• Note that it's only the \omit that has to be first, the hfill can be anywhere ` &\omit$ a \hfill b$` for example Commented Nov 20, 2012 at 14:32
  • @David Carlisle and egreg Okey. I'm pleased enough. I like this mode of working. I thank you all, because the solution is a mix of all the answer.
    – Manuel
    Commented Nov 20, 2012 at 15:27
  • Note that to be really safe you should only do the omit on aligns second pass not on its first so have a macro \@ifmeasuring\else\omit\fi as in @egreg's solution otherwise you omit this cell on the internal measuring phase (which is safe enough unless the cell ends up being the widest in this column in which case that will not be recorded if you omit it) Commented Nov 20, 2012 at 15:49
6

The most obvious answer is \hfill as demonstrated by this plain TeX file

$a\hfill b$

\bye

enter image description here

1
  • 13
    Well, I didn't tried that, and it works in $$, but this is not what I want. I would like this to work in align, gather and similar environments.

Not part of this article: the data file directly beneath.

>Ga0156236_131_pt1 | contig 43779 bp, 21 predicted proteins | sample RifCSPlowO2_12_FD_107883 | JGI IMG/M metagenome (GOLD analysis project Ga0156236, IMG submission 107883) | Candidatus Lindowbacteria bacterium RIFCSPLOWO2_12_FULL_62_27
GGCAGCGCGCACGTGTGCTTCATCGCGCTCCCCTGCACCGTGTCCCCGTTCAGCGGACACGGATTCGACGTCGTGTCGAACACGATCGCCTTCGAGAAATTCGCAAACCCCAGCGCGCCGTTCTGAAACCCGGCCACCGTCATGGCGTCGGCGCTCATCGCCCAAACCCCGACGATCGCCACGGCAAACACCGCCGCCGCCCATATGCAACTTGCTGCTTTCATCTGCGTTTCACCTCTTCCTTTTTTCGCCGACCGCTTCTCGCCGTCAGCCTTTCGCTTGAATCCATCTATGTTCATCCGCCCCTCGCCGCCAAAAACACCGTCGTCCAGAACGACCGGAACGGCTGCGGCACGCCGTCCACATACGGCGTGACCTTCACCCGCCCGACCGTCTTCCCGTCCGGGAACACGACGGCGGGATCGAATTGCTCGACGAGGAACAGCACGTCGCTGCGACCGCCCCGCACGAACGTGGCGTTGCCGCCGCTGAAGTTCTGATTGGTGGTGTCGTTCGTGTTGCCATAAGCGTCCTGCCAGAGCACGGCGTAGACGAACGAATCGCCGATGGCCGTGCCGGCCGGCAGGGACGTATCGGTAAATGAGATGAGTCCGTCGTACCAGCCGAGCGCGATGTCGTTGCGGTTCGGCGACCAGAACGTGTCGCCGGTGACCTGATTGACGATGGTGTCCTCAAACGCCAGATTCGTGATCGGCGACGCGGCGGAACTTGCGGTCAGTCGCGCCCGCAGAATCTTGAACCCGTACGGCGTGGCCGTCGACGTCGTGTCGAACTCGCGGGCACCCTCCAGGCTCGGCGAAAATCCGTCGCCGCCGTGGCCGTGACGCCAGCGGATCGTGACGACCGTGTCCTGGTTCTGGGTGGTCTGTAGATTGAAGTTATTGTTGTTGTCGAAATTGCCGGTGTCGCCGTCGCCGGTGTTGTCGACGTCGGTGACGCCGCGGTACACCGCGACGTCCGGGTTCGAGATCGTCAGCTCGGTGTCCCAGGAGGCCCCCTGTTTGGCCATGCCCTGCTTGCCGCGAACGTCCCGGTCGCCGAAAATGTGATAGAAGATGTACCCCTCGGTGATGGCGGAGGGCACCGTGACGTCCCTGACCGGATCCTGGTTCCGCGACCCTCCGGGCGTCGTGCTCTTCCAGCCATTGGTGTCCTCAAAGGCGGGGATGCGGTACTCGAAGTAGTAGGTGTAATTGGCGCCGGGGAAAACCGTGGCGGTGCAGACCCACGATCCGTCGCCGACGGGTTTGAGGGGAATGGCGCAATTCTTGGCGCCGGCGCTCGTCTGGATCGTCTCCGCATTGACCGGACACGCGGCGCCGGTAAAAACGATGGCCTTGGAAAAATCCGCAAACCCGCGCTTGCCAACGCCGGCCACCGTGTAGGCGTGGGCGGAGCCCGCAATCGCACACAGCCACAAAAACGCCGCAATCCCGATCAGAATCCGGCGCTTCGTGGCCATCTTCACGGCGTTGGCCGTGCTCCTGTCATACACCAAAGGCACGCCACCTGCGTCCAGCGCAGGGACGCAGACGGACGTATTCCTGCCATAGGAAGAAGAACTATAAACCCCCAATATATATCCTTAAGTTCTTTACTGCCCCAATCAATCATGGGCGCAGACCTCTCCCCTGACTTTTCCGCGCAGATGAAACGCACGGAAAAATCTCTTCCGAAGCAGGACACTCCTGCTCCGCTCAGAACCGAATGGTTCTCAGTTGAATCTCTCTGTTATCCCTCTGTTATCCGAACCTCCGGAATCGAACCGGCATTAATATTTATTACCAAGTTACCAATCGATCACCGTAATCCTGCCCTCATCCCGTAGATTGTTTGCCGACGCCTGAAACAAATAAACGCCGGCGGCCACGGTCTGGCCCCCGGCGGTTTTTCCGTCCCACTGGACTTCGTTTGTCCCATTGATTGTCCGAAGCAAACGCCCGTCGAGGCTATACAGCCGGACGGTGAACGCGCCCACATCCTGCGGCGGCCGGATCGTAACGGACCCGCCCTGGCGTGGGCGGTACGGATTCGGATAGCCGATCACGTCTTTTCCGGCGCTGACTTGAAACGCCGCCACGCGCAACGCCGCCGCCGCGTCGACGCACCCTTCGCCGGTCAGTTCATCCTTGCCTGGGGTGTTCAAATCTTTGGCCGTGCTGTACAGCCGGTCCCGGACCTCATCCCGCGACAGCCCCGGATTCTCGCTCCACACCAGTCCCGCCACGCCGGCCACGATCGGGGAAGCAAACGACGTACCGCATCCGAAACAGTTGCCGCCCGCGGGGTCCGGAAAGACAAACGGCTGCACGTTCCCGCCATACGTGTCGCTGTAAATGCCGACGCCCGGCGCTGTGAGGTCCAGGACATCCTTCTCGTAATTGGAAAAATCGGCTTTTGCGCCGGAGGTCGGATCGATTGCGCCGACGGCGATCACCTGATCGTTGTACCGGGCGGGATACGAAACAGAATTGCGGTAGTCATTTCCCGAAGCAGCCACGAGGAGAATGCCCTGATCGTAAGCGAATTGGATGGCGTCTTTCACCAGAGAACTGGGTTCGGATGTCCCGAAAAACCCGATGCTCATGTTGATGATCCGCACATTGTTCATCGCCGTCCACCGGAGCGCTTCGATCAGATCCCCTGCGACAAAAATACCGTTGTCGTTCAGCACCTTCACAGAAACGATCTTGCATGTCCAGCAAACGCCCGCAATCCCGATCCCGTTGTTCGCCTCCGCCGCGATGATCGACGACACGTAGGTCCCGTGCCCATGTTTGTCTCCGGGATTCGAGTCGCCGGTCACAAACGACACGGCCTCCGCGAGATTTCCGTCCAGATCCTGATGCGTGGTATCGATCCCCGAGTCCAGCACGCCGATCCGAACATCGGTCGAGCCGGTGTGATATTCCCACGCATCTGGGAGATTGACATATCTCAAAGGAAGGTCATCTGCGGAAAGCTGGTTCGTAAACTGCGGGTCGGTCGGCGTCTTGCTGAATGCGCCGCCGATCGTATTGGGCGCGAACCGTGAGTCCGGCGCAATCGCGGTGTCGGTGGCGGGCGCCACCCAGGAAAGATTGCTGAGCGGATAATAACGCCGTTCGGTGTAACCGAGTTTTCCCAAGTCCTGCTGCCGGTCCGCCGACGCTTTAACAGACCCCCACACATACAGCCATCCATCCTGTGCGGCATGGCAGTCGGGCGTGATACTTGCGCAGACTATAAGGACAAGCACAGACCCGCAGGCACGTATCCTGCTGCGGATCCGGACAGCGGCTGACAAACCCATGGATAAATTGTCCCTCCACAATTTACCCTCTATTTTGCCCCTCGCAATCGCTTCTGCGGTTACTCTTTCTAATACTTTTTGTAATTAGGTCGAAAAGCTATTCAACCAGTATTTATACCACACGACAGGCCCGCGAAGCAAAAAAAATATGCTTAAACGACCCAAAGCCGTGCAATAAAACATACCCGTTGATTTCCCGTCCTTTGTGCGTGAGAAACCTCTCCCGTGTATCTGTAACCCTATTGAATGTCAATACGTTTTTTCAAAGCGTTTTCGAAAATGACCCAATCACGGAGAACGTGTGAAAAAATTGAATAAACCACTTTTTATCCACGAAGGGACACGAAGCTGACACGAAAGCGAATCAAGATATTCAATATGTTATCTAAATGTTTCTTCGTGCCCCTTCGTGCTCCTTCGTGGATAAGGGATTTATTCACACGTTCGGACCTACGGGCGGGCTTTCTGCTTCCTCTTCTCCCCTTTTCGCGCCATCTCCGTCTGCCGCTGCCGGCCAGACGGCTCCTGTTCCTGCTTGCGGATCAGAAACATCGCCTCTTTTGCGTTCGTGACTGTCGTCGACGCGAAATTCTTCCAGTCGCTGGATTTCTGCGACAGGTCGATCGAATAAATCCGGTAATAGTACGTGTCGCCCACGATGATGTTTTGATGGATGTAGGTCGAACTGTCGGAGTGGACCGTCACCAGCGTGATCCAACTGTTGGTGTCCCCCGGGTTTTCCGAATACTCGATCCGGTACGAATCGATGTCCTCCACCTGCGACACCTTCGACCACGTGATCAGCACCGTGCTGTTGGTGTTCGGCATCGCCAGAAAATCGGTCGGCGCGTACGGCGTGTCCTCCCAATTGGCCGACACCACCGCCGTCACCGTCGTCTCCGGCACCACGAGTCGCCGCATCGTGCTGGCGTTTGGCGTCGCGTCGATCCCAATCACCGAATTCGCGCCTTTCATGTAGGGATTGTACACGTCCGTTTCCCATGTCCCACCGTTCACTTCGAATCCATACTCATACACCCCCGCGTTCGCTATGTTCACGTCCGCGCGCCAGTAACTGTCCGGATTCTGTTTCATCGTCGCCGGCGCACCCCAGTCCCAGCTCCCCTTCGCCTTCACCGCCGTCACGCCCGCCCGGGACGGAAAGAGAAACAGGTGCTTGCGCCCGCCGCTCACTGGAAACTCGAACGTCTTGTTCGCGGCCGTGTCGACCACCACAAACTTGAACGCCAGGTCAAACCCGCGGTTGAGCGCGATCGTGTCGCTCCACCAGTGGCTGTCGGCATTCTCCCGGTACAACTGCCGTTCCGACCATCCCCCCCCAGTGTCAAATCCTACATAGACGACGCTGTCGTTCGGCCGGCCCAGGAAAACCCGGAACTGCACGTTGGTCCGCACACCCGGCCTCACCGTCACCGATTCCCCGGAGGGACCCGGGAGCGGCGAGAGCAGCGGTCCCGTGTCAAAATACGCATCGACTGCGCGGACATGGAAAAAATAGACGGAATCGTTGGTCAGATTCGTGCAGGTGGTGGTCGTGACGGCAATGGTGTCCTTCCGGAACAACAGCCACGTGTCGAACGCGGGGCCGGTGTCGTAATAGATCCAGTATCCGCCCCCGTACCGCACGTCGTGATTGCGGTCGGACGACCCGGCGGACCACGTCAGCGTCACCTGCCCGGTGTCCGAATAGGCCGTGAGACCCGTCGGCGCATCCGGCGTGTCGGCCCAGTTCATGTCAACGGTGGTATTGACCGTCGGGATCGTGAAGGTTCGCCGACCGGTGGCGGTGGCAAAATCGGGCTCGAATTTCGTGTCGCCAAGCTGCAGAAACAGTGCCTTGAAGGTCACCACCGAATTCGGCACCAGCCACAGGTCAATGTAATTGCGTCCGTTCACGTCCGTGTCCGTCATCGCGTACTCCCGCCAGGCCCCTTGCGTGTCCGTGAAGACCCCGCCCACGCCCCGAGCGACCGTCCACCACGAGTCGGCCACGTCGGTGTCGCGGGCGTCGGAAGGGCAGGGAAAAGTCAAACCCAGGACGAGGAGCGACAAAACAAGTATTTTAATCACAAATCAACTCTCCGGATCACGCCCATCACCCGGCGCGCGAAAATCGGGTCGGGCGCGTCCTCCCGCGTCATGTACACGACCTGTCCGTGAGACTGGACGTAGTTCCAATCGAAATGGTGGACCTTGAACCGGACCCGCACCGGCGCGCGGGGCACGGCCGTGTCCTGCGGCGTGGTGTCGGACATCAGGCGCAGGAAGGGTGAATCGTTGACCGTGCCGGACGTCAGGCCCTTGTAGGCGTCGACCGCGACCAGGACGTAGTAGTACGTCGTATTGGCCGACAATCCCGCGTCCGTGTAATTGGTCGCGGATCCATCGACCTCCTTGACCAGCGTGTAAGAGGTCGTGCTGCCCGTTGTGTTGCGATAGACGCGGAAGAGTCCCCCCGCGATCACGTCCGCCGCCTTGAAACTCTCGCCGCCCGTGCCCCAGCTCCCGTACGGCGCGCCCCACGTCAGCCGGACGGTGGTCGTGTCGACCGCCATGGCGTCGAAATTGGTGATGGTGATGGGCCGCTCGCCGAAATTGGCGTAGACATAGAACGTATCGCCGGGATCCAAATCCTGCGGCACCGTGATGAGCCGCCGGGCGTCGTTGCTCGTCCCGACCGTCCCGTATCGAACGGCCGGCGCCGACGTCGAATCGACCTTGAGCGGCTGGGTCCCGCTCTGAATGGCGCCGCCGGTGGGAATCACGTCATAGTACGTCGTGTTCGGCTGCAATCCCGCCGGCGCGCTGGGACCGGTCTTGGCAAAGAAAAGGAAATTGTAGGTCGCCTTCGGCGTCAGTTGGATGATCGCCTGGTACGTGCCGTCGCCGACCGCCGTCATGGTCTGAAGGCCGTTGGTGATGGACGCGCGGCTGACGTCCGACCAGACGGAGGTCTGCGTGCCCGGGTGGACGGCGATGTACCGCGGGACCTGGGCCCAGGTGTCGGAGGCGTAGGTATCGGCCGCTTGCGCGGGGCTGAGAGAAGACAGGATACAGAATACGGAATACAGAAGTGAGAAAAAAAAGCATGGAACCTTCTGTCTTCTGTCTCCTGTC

– Manuel
    Commented Nov 20, 2012 at 13:22
6

Another way (the only one that worked for me) is to use \hskip. You will have to adjust it manually, though.

\begin{align}
     & x + y, &  \text{(Foo)} \hskip0.7\textwidth 
\end{align}
2
  • 1
    Why not \hspace or \hspace*?
    – Werner
    Commented Mar 10, 2016 at 17:08
  • 4
    works fine as well. Syntax: hspace{X pt/em/cm} . But it just gives you the same result -- you have to adjust it manually to get the \hfill effect.
    – Ufos
    Commented Mar 11, 2016 at 9:33
4

I couldn't for the life of me get @egreg's solution to work for me: always got misplaced \omit, no matter what I tried. I ended up finding a little bit of a hacky solution, but it works for me. It uses some code found here. Here's the MWE:

\documentclass{article}